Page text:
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Teens Still Politically Active Year After Presidential Election

by Hope Frick
 

During the 2008 presidential election, the political process was reinvigorated not only by the landmark circumstances and the appealing promises of change, but also by the surge of young people who took an active interest in what was going on in the world around them.

Young voters and high school students voiced their concerns for society and desires for the future, and they volunteered for campaigns. They expressed a wanting to be involved not only in the process of change, but also in its aftermath and effects.

The young people of America silenced the "careless and lazy" stereotype surrounding them by voicing their opinions and, if they were old enough, voting in unprecedented numbers.

The voice of America's young people is not only heard in national matters swirling around Washington, it can be heard in Pennsylvania, too.

The annual Senator for a Day event is just one example where teens are getting involved in issues facing the state. Held at the state Capitol, Senator for a Day invites high school students statewide to play the role of senator for a day.

Students are assigned to committees where they work together with other committee members and debate proposed bills.

The committees then meet in a general session where all the student senators vote on the discussed bills.

Throughout the meetings, students express their opinions on issues dealing with education, health care, technology, criminal activity and transportation.
Students interact with actual senatorial staff and have the opportunity to meet the senator serving their district.

Although the activities of Senator for a Day have no influence over actual legislation, the event provides a forum for students to express their opinions and thoughts on Pennsylvania politics while letting them experience the inner workings of law-making.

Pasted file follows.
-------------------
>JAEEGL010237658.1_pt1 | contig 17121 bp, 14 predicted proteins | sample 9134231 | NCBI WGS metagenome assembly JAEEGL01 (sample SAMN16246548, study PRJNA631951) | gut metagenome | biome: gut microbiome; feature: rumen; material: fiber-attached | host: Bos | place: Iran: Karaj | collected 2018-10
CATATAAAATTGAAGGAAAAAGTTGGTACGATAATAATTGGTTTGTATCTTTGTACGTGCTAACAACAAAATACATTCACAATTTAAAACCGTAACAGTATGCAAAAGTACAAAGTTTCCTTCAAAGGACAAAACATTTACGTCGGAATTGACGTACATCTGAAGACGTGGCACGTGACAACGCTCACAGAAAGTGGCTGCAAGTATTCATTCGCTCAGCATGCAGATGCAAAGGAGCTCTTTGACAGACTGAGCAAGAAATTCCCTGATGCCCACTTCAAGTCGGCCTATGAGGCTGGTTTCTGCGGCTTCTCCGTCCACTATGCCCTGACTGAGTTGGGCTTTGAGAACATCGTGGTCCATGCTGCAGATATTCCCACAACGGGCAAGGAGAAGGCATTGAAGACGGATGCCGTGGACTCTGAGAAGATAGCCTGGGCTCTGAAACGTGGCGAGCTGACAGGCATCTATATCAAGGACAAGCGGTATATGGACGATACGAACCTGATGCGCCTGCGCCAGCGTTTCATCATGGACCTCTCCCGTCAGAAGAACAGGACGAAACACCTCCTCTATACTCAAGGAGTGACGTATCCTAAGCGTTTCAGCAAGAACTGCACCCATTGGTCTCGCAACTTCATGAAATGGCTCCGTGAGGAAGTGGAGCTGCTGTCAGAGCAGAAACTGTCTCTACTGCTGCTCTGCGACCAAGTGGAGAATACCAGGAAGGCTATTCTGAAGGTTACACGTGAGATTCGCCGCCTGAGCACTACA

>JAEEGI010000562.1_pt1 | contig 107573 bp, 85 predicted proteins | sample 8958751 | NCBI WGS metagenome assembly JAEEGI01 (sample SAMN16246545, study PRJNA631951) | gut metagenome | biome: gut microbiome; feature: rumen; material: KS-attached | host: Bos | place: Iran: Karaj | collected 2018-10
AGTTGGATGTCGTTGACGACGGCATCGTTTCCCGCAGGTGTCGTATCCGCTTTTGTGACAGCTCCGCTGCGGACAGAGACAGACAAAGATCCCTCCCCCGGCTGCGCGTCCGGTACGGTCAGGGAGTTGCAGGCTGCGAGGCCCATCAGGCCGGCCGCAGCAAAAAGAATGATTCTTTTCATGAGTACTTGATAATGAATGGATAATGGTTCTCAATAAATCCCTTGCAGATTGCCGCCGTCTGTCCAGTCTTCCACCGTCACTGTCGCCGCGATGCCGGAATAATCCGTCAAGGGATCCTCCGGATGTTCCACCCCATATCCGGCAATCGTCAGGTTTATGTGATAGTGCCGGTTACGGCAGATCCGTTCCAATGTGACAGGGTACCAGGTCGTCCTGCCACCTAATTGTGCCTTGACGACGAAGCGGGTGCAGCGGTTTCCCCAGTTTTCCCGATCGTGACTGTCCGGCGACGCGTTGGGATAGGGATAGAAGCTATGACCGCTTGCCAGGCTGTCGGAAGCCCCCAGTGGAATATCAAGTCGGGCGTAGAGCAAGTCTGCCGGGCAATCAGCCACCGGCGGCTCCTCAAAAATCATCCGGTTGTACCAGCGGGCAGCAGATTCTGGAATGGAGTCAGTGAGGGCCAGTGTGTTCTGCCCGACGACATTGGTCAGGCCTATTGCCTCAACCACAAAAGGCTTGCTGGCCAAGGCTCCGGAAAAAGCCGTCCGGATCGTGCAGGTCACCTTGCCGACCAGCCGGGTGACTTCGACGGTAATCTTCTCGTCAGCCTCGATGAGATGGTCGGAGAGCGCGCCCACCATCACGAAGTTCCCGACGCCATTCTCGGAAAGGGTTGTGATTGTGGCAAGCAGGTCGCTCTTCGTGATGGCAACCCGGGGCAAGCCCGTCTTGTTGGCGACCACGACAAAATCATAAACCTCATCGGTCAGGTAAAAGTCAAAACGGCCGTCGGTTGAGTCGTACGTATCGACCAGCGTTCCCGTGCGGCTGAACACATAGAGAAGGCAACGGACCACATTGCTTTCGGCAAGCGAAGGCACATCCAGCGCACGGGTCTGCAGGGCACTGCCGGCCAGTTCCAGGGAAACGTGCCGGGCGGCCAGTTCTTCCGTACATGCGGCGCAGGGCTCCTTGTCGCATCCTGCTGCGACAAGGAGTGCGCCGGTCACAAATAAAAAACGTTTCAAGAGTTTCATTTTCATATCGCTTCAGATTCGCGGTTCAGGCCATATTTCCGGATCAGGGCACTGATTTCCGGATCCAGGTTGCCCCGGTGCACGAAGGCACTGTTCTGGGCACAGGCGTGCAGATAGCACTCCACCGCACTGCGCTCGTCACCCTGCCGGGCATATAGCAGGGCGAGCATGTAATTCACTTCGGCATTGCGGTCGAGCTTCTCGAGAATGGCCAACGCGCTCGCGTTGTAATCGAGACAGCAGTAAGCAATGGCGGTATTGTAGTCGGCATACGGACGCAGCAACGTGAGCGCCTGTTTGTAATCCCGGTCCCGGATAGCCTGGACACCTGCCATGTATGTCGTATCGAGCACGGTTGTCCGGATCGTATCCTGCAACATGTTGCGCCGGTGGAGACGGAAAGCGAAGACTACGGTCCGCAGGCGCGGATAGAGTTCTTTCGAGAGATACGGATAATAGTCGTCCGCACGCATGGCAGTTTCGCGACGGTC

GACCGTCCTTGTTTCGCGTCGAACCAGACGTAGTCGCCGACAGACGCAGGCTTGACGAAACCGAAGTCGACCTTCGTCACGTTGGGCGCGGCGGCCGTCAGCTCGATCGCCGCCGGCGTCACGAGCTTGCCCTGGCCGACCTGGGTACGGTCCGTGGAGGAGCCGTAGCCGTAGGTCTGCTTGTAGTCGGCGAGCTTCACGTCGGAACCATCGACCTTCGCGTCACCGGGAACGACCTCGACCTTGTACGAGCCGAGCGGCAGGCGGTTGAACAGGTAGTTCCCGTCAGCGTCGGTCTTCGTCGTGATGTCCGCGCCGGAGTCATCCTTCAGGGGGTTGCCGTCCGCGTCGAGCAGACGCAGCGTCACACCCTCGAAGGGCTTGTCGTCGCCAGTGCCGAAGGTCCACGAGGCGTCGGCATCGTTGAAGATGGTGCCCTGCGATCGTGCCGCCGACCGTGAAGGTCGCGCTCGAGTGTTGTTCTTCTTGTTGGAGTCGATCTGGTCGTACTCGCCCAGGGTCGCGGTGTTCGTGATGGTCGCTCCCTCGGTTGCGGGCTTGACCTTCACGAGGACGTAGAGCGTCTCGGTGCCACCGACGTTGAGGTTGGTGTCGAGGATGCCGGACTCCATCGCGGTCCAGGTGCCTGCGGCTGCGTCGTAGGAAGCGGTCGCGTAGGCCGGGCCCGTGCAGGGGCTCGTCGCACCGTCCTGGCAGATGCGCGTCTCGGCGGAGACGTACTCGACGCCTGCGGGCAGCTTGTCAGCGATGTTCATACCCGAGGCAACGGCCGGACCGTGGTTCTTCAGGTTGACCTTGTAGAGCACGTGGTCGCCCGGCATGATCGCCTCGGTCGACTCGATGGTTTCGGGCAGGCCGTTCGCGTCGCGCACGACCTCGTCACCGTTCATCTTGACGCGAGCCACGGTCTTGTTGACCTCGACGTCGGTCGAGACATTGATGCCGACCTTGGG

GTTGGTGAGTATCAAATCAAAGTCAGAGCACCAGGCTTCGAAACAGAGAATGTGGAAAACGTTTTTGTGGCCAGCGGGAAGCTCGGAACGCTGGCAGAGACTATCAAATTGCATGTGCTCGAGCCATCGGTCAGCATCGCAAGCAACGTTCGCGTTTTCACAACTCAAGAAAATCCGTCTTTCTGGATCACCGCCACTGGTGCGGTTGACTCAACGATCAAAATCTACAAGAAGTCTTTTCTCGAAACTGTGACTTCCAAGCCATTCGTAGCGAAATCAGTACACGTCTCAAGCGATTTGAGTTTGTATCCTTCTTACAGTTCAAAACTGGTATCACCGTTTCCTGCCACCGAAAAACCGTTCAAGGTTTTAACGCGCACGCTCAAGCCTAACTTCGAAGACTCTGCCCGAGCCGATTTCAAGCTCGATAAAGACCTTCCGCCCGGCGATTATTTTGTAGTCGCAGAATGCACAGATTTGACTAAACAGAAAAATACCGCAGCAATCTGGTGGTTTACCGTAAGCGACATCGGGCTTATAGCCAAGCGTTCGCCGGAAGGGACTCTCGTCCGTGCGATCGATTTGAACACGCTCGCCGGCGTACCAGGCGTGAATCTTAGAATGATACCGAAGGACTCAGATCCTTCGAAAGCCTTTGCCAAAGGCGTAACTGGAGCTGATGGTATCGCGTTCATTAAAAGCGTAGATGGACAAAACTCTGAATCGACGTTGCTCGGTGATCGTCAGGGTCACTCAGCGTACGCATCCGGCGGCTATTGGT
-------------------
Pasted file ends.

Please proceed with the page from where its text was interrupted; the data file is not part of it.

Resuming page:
The bills given to the students mirror actual legislation that has been passed by or is awaiting approval from the state Senate.

The proposals relate to a variety of issues, from requiring DNA sampling of convicted felons to updating graduation requirements for all Pennsylvania students.

Senator for a Day encourages students to pay attention to what's happening in the Capitol and how the decisions made there will affect them.

I had the opportunity to attend a Senator for a Day event and experience the process firsthand. As part of the communication and technology committee, I interacted with other students as we discussed two bills.

The first one concerned employer's rights to monitor employee e-mails.
The second proposed an age requirement for those opening a Facebook account.
Throughout the debates, I was impressed by my fellow peers and their actions. The teens participating in Senator for a Day were a contradiction to the stereotype that has been placed upon them.

Teenagers are portrayed as MTV-obsessed, cell-phone addicted, oblivious and arrogant young citizens. However, the teens I interacted with were concerned, motivated and bright.

Senator for a Day is just one encouraging sign that Pennsylvania teens aren't just worried about where the next party is or who is dating whom.

Contrary to popular belief and media portrayal, the teens of America are young intellectuals who are increasingly becoming involved in the world they live in. They are turning off televisions, putting down cell phones and raising their voices in issues that affect their society. They are getting involved.
A year later, we are continuing to carry the torch of concern, activity and opinion that was ignited in last year's election.

By Hope Frick, senior at Commonwealth Connections Academy


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